The Implementation Guide is a resource for implementing this program. It provides important information about the staffing and functions necessary for administering this program in the user's setting. Additionally, the steps needed to carry out the research-tested program, relevant program materials, and information for evaluating the program are included. The Implementation Guide can be viewed and downloaded in the Products page.
Woman to Woman
|Program Title||Woman to Woman|
|Purpose||Designed to increase breast cancer and cervical cancer screening in the worksite setting. (2001)|
|Program Focus||Awareness building and Behavior Modification|
|Population Focus||Un- and/or Underscreened Individuals|
|Topic||Breast Cancer Screening, Cervical Cancer Screening|
|Age||This information has not been reported.|
|Gender||This information has not been reported.|
|Race/Ethnicity||This information has not been reported.|
|Setting||This information has not been reported.|
|Funded by||NCI (Grant number(s): CA66038)|
|User Reviews||(Be the first to write a review for this program)|
Woman to Woman is a 16-month intervention aimed at improving adherence to screening guidelines for breast and cervical cancer among women aged 40 and older.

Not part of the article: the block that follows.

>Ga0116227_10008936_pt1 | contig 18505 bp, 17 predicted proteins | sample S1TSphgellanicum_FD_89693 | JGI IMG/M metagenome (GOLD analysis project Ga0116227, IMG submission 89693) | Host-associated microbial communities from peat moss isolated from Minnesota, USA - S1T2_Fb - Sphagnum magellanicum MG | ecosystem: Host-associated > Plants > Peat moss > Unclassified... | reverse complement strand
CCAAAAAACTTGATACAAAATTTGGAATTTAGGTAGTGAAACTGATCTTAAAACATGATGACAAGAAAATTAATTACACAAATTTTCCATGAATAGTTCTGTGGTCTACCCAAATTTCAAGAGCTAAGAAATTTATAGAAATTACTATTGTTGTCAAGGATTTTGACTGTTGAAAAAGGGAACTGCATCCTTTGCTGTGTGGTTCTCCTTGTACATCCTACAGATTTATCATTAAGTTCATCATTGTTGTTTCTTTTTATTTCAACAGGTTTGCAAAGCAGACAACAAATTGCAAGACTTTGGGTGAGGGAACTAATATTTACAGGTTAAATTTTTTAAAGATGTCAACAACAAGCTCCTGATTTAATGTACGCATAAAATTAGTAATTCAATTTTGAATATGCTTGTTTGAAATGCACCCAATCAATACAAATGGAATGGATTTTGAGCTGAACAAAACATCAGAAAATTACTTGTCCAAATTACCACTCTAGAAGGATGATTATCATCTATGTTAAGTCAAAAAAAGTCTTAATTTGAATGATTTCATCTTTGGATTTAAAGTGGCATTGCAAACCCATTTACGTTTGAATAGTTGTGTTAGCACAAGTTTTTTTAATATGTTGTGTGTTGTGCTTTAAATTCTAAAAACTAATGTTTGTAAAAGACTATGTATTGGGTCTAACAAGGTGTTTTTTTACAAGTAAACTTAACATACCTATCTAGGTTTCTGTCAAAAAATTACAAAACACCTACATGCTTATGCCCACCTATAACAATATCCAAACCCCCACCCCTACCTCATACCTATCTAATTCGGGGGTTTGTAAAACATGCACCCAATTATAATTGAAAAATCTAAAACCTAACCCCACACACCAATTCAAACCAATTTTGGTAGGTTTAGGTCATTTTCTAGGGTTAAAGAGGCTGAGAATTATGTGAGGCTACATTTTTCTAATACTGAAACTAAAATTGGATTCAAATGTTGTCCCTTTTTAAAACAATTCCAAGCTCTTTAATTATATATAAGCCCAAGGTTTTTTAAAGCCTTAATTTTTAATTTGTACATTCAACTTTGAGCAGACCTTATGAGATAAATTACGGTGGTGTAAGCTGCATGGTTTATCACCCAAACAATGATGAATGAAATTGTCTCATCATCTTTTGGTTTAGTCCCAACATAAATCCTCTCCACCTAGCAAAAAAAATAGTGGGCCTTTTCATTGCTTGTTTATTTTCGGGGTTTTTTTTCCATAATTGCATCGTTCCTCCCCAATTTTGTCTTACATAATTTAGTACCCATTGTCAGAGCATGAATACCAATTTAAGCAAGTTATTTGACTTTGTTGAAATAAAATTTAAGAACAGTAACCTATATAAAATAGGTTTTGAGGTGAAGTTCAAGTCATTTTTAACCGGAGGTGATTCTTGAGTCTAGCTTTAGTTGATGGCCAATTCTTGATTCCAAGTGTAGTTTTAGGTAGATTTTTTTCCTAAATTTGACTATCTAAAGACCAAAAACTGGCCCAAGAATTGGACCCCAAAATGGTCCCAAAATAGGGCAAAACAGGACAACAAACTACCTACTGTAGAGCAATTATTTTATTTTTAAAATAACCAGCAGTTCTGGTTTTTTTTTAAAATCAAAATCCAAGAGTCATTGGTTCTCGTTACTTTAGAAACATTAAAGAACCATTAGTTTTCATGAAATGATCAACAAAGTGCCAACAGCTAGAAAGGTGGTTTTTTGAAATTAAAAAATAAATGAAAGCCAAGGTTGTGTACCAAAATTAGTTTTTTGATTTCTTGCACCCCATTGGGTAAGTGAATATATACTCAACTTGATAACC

Volunteer advisory boards recruit and select peer health advisors (PHAs), tailor the intervention according to the needs and interests of the worksite, as well as assist in the planning and promotion of intervention activities. PHAs disseminate breast and cervical cancer information to coworkers, provide social support, and foster positive social norms for screening.
Over the course of the intervention, PHAs conduct an average of six small-group discussions on breast and cervical cancer screening. In addition, PHAs also conduct individual outreach to those who do not attend sessions while PHAs and the volunteer advisory boards implement two worksite-wide events over the intervention period.
The intervention takes 16 months.
The program requires a volunteer advisory board to coordinate promotional activities and maintain a resource center. The board meets monthly for 1-2 hours. A worksite coordinator spends 45 minutes per week on project activities, including conducting advisory board meetings, publicizing project activities, and maintaining the resource center. One PHA is needed for about every 150 female employees.
PHAs need to be recruited, in which they receive 16 hours of training before program implementation. The topic areas include the following: cancer epidemiology, early detection methods, screening guidelines, community resources. PHAs also receive training on small group education, individual counseling, and program planning.
A randomized controlled trial of 26 worksites with 2,747 participants aged 40 and older compared worksites that implemented Woman to Woman with those receiving no intervention over the course of 16 weeks.
- Employees at Woman to Woman worksites were more likely to get Pap tests than those at comparison worksites (odds ratio=1.28).
Pre-Posttest Changes in Pap Test Screening
- The intervention did not appear to affect the likelihood of obtaining a clinical breast exam or a mammogram.
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